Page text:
Brain Derived Neurotrophic Factor Gene (BDNF) - Springer Link

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Brain derived neurotrophic factor (BDNF) belongs to superfamily of closely related peptides— neurotrophins that play important role in establish ment of ...

ISSN 10227954, Russian Journal of Genetics, 2013, Vol. 49, No. 12, pp. 1250–1253. © Pleiades Publishing, Inc., 2013. Original Russian Text © Z.G. Kokaeva, T.O. Kochetkova, E.V. Afonchikova, N.S. Kondratyeva, E.A. Klimov, 2013, published in Genetika, 2013, Vol. 49, No. 12, pp. 1432–1435.

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BrainDerived Neurotrophic Factor Gene (BDNF) Polymorphism among Moscow Citizens1 Z. G. Kokaeva, T. O. Kochetkova, E. V. Afonchikova, N. S. Kondratyeva, and E. A. Klimov Department of Genetics, Lomonosov Moscow State University, Moscow, 119991 email: [email protected] Received February 5, 2013

Abstract—Recent studies showed that brainderived neurotrophic factor (BDNF) can participate in patho genesis of various CNS disorders, being connected with proliferation, differentiation, and survival of neu rons. In present study, analysis of occurrence rate was performed for three single nucleotide polymorphisms (SNPs) located in BDNF gene (rs6267 (A/G) allele A—0.265; rs2049046 (A/T) allele A—0.407; rs11030107 (A/G) allele A—0.872) in randomized selection of Moscow citizens. Linkage disequilibrium of rs6165 and rs2049046 loci was shown. Differences in allele frequencies in studied selection and populations of other regions were discovered. DOI: 10.1134/S1022795413120041 1

Brainderived neurotrophic factor (BDNF) belongs to superfamily of closely related peptides— neurotrophins that play important role in establish ment of plasticity in mature nervous system: they pro vide growth, development, and survival in neuronal populations. Particularly, BDNF participates in sur vival and differentiation of dopaminergic neurons, appears to be the trophic factor for serotoninergic neurons, and plays important role in synapse forma tion. Proteins of this family are synthesized as pre forms which can be cleaved intracellularly, forming mature secreted ligands. Mature neurotrophins selec tively bind to tyrosine kinase receptors which activate signaling pathways leading to differentiation or sur vival of neurons [1]. It is known that BDNF gene is localized in chromo some 11 locus p14.1 and has complex structure: 9 functional promoters and 11 exons. The sequence encoding functional part of the protein is in the last exon. Alternative promoters provide nine tissue and timespecific transcripts that encode inter alia differ ent leading sequences of preproprotein BDNF [2]. The gene is expressed in nociceptive sensory neurons and modulates functioning of metabotropic and iono tropic receptors of glutamate. Single nucleotide polymorphisms (SNPs) in BDNF gene in different populations were found to be associ ated with disorders generally common in big cities, such as autism [1], Alzheimer disease [3], anorexia and bulimia [4], depressive disorder [5], schizophrenia [6], etc. Currently, the possibility of BDNF participa tion in migraine pathogenesis is discussed [7]. 1 The article was translated by the authors.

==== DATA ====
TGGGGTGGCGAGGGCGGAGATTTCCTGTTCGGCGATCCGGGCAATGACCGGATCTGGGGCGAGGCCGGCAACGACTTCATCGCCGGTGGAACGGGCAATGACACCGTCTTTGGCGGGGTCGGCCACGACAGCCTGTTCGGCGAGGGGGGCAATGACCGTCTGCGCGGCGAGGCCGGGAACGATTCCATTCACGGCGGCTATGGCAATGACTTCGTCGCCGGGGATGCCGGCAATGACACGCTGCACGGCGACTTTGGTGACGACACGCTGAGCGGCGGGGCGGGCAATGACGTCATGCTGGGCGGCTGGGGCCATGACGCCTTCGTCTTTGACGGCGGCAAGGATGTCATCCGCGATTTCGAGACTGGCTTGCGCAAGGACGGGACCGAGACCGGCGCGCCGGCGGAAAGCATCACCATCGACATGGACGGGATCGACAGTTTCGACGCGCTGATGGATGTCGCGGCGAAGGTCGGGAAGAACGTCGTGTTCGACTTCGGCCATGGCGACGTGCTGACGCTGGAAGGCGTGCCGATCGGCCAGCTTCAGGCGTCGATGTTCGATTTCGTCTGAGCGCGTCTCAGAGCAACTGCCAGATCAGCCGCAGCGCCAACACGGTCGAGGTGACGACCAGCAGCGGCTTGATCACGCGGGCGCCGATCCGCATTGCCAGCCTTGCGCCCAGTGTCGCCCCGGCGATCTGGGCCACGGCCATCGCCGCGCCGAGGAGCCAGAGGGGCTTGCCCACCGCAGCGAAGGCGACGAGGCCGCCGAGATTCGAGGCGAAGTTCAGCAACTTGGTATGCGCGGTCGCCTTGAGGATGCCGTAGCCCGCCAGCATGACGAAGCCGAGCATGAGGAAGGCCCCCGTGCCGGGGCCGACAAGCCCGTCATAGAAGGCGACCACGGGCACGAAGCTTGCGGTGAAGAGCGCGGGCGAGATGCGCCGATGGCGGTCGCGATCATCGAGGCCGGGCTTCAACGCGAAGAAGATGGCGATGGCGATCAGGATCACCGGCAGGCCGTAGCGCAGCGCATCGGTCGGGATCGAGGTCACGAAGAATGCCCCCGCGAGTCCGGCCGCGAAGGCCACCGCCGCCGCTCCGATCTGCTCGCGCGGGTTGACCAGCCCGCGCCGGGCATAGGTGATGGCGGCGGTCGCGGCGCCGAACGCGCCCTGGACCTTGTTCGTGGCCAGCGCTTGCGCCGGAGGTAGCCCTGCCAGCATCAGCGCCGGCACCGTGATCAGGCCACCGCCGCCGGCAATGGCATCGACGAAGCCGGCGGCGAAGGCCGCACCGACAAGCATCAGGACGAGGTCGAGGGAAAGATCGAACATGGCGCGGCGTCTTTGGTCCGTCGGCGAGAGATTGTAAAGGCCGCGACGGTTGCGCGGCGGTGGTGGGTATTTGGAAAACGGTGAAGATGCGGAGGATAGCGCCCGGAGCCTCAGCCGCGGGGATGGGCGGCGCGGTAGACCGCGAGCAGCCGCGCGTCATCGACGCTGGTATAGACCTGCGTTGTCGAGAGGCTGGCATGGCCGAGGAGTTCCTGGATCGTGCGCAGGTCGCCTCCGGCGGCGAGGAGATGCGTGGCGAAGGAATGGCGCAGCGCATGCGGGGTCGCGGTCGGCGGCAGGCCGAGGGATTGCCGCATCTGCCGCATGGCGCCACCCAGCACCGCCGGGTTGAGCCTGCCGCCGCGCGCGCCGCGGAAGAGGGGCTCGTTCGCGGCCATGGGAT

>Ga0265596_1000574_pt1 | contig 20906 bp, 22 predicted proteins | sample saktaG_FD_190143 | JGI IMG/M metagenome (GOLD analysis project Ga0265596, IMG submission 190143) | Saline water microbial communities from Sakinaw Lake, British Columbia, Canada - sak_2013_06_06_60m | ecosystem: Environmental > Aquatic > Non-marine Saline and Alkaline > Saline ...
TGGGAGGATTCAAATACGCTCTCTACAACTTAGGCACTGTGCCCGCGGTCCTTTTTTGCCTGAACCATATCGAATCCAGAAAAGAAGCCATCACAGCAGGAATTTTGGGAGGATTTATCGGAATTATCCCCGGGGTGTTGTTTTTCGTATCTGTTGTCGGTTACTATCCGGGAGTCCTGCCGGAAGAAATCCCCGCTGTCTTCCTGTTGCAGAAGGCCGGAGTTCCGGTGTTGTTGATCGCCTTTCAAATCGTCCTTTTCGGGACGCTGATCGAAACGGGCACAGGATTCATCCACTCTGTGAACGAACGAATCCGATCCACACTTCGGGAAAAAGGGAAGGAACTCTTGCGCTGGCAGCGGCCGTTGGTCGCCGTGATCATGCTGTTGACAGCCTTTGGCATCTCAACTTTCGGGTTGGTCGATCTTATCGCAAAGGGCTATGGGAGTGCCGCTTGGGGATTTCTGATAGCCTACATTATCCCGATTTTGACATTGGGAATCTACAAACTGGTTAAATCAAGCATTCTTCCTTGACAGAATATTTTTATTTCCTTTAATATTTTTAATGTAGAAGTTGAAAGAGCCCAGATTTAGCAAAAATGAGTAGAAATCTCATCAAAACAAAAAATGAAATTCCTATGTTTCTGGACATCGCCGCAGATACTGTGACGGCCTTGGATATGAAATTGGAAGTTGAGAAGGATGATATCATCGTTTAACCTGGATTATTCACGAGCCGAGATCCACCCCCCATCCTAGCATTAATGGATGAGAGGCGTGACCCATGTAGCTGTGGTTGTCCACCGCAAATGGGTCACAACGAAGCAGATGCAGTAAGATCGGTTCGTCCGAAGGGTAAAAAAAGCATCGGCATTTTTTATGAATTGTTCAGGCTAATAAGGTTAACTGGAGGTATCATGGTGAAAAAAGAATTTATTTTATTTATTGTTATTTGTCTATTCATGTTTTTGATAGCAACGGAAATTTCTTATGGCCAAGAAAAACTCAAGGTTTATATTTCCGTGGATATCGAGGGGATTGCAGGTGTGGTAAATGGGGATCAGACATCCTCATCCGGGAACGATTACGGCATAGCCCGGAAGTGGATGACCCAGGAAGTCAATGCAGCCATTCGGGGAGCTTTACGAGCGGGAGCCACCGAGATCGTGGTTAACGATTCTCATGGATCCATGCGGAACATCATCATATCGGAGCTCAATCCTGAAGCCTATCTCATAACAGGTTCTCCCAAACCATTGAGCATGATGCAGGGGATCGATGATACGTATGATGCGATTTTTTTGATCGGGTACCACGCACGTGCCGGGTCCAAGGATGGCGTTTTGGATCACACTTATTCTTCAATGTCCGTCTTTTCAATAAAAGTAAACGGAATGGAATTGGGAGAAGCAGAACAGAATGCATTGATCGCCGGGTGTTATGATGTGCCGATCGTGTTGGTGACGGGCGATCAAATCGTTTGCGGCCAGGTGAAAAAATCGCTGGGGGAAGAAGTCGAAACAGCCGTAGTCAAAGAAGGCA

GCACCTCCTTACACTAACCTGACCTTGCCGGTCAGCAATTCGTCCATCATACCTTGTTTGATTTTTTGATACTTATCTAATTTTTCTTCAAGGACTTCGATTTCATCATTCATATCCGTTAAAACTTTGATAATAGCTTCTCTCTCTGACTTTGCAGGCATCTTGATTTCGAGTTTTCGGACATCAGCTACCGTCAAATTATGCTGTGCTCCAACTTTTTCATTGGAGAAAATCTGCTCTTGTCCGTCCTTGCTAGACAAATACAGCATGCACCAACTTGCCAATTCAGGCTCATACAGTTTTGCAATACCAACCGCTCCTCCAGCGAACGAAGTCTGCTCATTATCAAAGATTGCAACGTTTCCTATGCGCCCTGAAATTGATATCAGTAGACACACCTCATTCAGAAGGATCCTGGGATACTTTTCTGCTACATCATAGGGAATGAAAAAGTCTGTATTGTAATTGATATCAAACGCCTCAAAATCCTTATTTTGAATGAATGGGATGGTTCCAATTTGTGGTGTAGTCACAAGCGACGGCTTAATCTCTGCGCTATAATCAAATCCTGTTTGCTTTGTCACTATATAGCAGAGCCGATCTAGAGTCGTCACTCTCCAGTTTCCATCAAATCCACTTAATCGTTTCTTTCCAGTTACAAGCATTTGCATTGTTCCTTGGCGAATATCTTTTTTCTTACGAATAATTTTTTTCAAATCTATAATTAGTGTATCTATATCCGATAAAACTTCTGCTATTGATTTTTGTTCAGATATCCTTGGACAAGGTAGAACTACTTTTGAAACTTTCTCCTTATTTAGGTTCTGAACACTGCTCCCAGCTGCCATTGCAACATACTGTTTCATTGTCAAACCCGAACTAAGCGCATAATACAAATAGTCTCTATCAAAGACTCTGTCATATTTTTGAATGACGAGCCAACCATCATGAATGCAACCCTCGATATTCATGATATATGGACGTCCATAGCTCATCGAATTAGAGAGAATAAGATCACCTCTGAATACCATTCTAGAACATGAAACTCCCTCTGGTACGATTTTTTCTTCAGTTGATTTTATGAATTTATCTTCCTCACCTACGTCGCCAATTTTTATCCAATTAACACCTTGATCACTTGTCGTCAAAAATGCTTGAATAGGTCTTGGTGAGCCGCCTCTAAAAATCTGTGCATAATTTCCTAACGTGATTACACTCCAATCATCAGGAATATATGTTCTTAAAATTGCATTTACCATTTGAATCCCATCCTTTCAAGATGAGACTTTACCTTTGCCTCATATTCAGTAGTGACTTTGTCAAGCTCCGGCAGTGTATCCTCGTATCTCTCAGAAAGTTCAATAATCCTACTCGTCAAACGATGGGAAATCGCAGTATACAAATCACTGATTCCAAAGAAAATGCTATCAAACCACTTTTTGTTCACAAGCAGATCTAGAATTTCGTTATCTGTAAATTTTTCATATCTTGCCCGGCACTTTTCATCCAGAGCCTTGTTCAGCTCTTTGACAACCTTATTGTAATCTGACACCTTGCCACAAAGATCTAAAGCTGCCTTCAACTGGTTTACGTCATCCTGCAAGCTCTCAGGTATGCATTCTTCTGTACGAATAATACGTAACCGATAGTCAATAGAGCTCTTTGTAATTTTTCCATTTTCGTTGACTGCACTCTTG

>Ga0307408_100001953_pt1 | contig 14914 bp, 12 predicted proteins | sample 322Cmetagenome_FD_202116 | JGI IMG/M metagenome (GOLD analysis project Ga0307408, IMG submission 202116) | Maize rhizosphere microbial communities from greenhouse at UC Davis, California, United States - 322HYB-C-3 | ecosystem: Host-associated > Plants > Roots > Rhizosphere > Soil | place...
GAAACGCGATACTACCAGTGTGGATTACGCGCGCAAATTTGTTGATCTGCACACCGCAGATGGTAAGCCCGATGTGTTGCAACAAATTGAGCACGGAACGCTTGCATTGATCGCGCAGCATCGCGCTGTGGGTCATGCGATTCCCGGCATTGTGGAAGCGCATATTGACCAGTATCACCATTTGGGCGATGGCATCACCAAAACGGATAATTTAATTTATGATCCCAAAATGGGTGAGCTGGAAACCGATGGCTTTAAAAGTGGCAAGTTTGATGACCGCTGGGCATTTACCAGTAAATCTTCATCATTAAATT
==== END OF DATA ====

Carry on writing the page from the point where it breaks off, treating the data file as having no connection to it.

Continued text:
One of most studied SNPs in BDNF gene is G/A substitution in 196 position of exon 8 (rs6265), which results in substitution in codon 66 of Val into Met ami noacid in 5' proBDNF domain. However, this substi tution does not affect the function of BDNF protein itself but leads to downregulated BDNFdependent secretion, dramatically altering intracellular traffick ing and folding of proBDNF. This may be connected with increased sensitivity to neuropsychiatric disor ders including depressions, anxiety, etc. [6–9]. Previously, it was shown that allele A may be asso ciated with memory dysfunction, disruption of hip pocampus activation, and hippocampus volume. Decreased secretion of BDNF in cultured neurons carrying allele A had been revealed, as well as that allele A affected intracellular distribution of BDNF and its depolarizationsensitive secretion [8]. Therefore, polymorphic locus rs6265 is one of best studied in BDNF gene, and its role in pathogenesis of several psychiatric disorders was shown in associative studies. At the same time, association of polymorphic loci rs2049046 and rs11030107 with functional activity of BDNF gene remains insufficiently explored. The aim of present study is the analysis of occur rence rate of three SNPs located in BDNF gene using PCR–RFLP method in randomized selection of Moscow citizens. Ethnicity of participants was not taken into account. In the study, DNA extracted from whole blood of volunteers living in Moscow was examined. Sample volume was 204 persons (100 males and 104 females aged from 18 to 57 years old). Blood sampling was held in Moscow blood transfusion station. Blood samples were kindly provided by Laboratory of Functional Genomics (Vavilov Institute of General Genetics,